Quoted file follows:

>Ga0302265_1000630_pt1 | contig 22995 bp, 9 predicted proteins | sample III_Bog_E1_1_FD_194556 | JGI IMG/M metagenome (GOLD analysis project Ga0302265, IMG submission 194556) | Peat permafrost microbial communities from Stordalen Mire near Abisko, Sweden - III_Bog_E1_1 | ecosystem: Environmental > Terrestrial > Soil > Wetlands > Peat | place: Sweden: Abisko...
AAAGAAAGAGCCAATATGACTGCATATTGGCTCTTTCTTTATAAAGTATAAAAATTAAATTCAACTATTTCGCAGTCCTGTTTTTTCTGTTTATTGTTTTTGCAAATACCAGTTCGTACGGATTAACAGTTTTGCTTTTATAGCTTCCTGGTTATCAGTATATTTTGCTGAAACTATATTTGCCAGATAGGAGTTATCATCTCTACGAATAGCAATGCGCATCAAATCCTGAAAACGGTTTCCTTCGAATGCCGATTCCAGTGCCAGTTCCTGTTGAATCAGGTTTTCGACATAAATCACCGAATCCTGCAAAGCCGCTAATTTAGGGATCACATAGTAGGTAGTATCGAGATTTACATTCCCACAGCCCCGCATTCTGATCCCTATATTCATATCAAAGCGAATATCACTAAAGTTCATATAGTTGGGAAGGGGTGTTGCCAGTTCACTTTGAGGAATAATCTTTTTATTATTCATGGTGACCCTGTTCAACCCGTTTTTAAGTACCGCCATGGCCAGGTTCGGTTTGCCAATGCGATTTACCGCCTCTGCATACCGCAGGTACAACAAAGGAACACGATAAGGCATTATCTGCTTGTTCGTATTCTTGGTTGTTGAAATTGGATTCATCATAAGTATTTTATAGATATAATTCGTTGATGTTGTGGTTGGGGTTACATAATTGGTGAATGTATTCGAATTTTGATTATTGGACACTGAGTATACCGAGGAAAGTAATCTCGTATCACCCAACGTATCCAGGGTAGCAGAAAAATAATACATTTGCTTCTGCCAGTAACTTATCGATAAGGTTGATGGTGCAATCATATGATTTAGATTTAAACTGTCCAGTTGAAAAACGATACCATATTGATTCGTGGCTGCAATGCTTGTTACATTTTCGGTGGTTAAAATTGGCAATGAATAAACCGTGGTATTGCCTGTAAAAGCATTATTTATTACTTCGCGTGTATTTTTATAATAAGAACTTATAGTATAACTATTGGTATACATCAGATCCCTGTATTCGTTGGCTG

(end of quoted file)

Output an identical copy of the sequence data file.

>Ga0302265_1000630_pt1 | contig 22995 bp, 9 predicted proteins | sample III_Bog_E1_1_FD_194556 | JGI IMG/M metagenome (GOLD analysis project Ga0302265, IMG submission 194556) | Peat permafrost microbial communities from Stordalen Mire near Abisko, Sweden - III_Bog_E1_1 | ecosystem: Environmental > Terrestrial > Soil > Wetlands > Peat | place: Sweden: Abisko...
AAAGAAAGAGCCAATATGACTGCATATTGGCTCTTTCTTTATAAAGTATAAAAATTAAATTCAACTATTTCGCAGTCCTGTTTTTTCTGTTTATTGTTTTTGCAAATACCAGTTCGTACGGATTAACAGTTTTGCTTTTATAGCTTCCTGGTTATCAGTATATTTTGCTGAAACTATATTTGCCAGATAGGAGTTATCATCTCTACGAATAGCAATGCGCATCAAATCCTGAAAACGGTTTCCTTCGAATGCCGATTCCAGTGCCAGTTCCTGTTGAATCAGGTTTTCGACATAAATCACCGAATCCTGCAAAGCCGCTAATTTAGGGATCACATAGTAGGTAGTATCGAGATTTACATTCCCACAGCCCCGCATTCTGATCCCTATATTCATATCAAAGCGAATATCACTAAAGTTCATATAGTTGGGAAGGGGTGTTGCCAGTTCACTTTGAGGAATAATCTTTTTATTATTCATGGTGACCCTGTTCAACCCGTTTTTAAGTACCGCCATGGCCAGGTTCGGTTTGCCAATGCGATTTACCGCCTCTGCATACCGCAGGTACAACAAAGGAACACGATAAGGCATTATCTGCTTGTTCGTATTCTTGGTTGTTGAAATTGGATTCATCATAAGTATTTTATAGATATAATTCGTTGATGTTGTGGTTGGGGTTACATAATTGGTGAATGTATTCGAATTTTGATTATTGGACACTGAGTATACCGAGGAAAGTAATCTCGTATCACCCAACGTATCCAGGGTAGCAGAAAAATAATACATTTGCTTCTGCCAGTAACTTATCGATAAGGTTGATGGTGCAATCATATGATTTAGATTTAAACTGTCCAGTTGAAAAACGATACCATATTGATTCGTGGCTGCAATGCTTGTTACATTTTCGGTGGTTAAAATTGGCAATGAATAAACCGTGGTATTGCCTGTAAAAGCATTATTTATTACTTCGCGTGTATTTTTATAATAAGAACTTATAGTATAACTATTGGTATACATCAGATCCCTGTATTCGTTGGCTG